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Whistle-Blower Alleges Retaliation

Magazine article Editor & Publisher

Whistle-Blower Alleges Retaliation

Article excerpt

AN FBI SPECIAL agent alleges the Bureau is engaged in a campaign to destroy his career because he is a "whistle-blower," who is suspected of leaking information to the news media, among others.

Department of Justice spokesman Carl Stern called that charge "absolute, contrived nonsense," and Attorney General Janet Reno told reporters that, "Nothing is being done in retaliation."

Frederic Whitehurst, a supervisory special agent for the FBI, recently was questioned by a special independent counsel about leaks to the press.

Stern said the questioning was part of an overall investigation into the disclosure to Playboy magazine of memos written by Whitehurst about ongoing-investigations, and which contained information protected by privacy law.

Stern said there also is a separate investigation into Whitehurst's earlier allegations involving the FBI crime lab.

"Since the memos were written by him, he obviously is one person who would be questioned," Stern said. "We have a responsibility to try to determine how that information was passed into the hands of Playboy magazine."

The DOJ first learned of the media leak when Playboy asked it to verify the authenticity of the documents, Stern said, emphasizing that the investigation is about the documents. not Whitehurst.

But Whitehurst's attorney Stephen M. Kohn, called that "baloney," and charged that when information about Whitehurst, some of which he said was false, was leaked to Newsweek magazine, there was no investigation.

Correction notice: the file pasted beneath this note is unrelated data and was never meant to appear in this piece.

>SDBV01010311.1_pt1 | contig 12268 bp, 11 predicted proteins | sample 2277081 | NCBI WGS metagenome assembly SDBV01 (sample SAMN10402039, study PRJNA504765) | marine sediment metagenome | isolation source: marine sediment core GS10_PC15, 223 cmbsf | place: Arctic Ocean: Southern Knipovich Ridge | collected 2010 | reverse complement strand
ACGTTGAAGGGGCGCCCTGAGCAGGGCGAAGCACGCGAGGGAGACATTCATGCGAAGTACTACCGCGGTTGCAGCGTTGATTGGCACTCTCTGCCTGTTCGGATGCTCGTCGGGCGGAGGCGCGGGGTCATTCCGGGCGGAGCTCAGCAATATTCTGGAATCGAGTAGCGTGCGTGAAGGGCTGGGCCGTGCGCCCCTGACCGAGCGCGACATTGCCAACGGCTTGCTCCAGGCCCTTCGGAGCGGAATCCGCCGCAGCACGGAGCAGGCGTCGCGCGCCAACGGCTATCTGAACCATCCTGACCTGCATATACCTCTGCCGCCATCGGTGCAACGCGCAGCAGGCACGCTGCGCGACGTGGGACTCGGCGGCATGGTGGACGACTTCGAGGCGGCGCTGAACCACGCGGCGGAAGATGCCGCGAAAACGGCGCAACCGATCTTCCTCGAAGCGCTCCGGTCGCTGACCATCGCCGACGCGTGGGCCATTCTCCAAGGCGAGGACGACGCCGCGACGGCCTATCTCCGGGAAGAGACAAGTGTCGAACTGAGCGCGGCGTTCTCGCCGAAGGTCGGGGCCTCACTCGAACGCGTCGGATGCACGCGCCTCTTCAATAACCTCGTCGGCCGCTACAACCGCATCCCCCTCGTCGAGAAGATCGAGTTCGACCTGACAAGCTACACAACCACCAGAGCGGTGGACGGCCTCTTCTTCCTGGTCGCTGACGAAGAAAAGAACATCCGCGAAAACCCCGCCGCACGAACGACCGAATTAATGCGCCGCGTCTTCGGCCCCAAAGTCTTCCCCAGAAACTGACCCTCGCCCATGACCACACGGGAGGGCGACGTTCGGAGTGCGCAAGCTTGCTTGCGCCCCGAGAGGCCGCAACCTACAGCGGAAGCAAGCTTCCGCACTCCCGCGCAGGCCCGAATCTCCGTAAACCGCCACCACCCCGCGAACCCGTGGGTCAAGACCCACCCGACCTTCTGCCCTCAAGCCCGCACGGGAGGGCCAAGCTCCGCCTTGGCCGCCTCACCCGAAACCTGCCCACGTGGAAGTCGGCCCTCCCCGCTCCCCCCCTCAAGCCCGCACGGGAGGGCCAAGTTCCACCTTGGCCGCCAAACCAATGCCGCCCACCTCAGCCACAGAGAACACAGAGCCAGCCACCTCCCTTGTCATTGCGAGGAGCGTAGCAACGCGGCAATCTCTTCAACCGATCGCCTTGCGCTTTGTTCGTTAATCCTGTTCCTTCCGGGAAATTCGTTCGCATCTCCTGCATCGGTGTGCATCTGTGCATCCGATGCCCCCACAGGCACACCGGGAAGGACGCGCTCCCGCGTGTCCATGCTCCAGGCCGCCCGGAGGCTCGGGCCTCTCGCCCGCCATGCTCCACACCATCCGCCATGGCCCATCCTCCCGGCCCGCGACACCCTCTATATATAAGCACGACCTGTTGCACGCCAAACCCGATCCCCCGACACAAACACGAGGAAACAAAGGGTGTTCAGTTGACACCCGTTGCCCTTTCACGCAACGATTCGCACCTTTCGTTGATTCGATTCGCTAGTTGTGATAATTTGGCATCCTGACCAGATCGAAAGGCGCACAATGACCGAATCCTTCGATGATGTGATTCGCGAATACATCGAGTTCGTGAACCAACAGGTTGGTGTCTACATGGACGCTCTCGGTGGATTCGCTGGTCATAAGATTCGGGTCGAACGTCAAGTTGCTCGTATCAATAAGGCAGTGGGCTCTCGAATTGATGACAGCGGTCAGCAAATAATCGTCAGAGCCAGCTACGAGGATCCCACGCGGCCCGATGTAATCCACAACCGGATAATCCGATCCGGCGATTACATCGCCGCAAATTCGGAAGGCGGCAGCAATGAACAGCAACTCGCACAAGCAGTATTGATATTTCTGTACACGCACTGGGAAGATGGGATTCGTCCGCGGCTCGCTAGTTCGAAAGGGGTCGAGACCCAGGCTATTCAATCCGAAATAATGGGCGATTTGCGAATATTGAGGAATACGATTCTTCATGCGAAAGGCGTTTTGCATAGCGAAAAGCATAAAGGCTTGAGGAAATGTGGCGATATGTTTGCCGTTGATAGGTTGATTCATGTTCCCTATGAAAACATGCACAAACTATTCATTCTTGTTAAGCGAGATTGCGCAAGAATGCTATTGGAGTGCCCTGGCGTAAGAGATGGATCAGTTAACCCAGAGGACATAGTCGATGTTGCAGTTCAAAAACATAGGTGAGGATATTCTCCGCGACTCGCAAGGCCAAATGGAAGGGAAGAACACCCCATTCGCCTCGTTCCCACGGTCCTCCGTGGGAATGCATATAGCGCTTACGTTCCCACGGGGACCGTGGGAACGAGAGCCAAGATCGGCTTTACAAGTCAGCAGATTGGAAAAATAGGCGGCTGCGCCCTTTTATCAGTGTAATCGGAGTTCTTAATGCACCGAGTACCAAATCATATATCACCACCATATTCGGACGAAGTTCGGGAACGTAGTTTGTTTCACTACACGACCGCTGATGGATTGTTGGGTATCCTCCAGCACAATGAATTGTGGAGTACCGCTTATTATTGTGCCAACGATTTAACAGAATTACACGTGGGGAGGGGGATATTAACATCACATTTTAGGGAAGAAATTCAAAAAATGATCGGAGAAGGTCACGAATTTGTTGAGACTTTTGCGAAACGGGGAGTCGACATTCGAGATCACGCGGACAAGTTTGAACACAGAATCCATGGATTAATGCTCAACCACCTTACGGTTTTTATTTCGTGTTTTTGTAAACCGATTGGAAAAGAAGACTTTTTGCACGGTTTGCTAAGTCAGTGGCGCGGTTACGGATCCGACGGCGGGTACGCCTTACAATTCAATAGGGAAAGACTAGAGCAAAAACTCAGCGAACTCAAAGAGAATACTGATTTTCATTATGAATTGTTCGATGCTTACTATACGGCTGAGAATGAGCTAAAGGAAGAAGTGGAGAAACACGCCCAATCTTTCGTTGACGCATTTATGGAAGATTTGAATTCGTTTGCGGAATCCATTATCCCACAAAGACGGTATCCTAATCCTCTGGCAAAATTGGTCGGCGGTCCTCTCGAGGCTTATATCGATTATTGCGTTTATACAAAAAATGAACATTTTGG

"In looking through that stuff [in the letter from Playboy to DOJ], there is nothing about confidential sources and methods. There's nothing in it that struck me as being classified," Kohn said.

"There is stuff in it that people would be talking about," he added, declining to specify, but calling it "sensational information" about problems with the FBI crime lab in more than one case, with the "meat" of the material dealing with bombing cases, which are Whitehurst's specialty.

Kohn added that he was "not trying to justify whoever leaked this," and said that Whitehurst "played by the rules."

Stern said there is a "whole investigation in the Inspector General's office about the allegations he [Whitehurst] raised about the FBI crime lab. This new element has to do with an investigation of someone to find out how documents with raw information about Department of Justice employees were sent into Playboy magazine ....

"To distort and contort that into some inquisition of Frederic Whitehurst is tabloid rubbish. I wish you wouldn't print it," Stern said angrily

Giving Playboy "full credit" for contacting Justice about the documents, Stern said, "Obviously, when we become aware they have documents that privacy laws and other statutes required be confidential, obviously we have a responsibility to investigate.

"To make this some grand inquisition is absolute tabloid nonsense," he continued. "Because it involves him, is he supposed to be immune when we inquire about information taken from our files?"

But Whitehurst's attorney said this is approximately the sixth time Whitehurst has been investigated since 1989, when he first disclosed information about "misconduct" in the FBI lab to attorneys for the defense in a case Kohn would not identify.

"On that occasion; it's beyond any doubt that he blew the whistle on serious scientific misconduct," Kohn said, explaining that Whitehurst "went to an expert for the defense and explained some of the problems that the person they were about to call to the stand had. …

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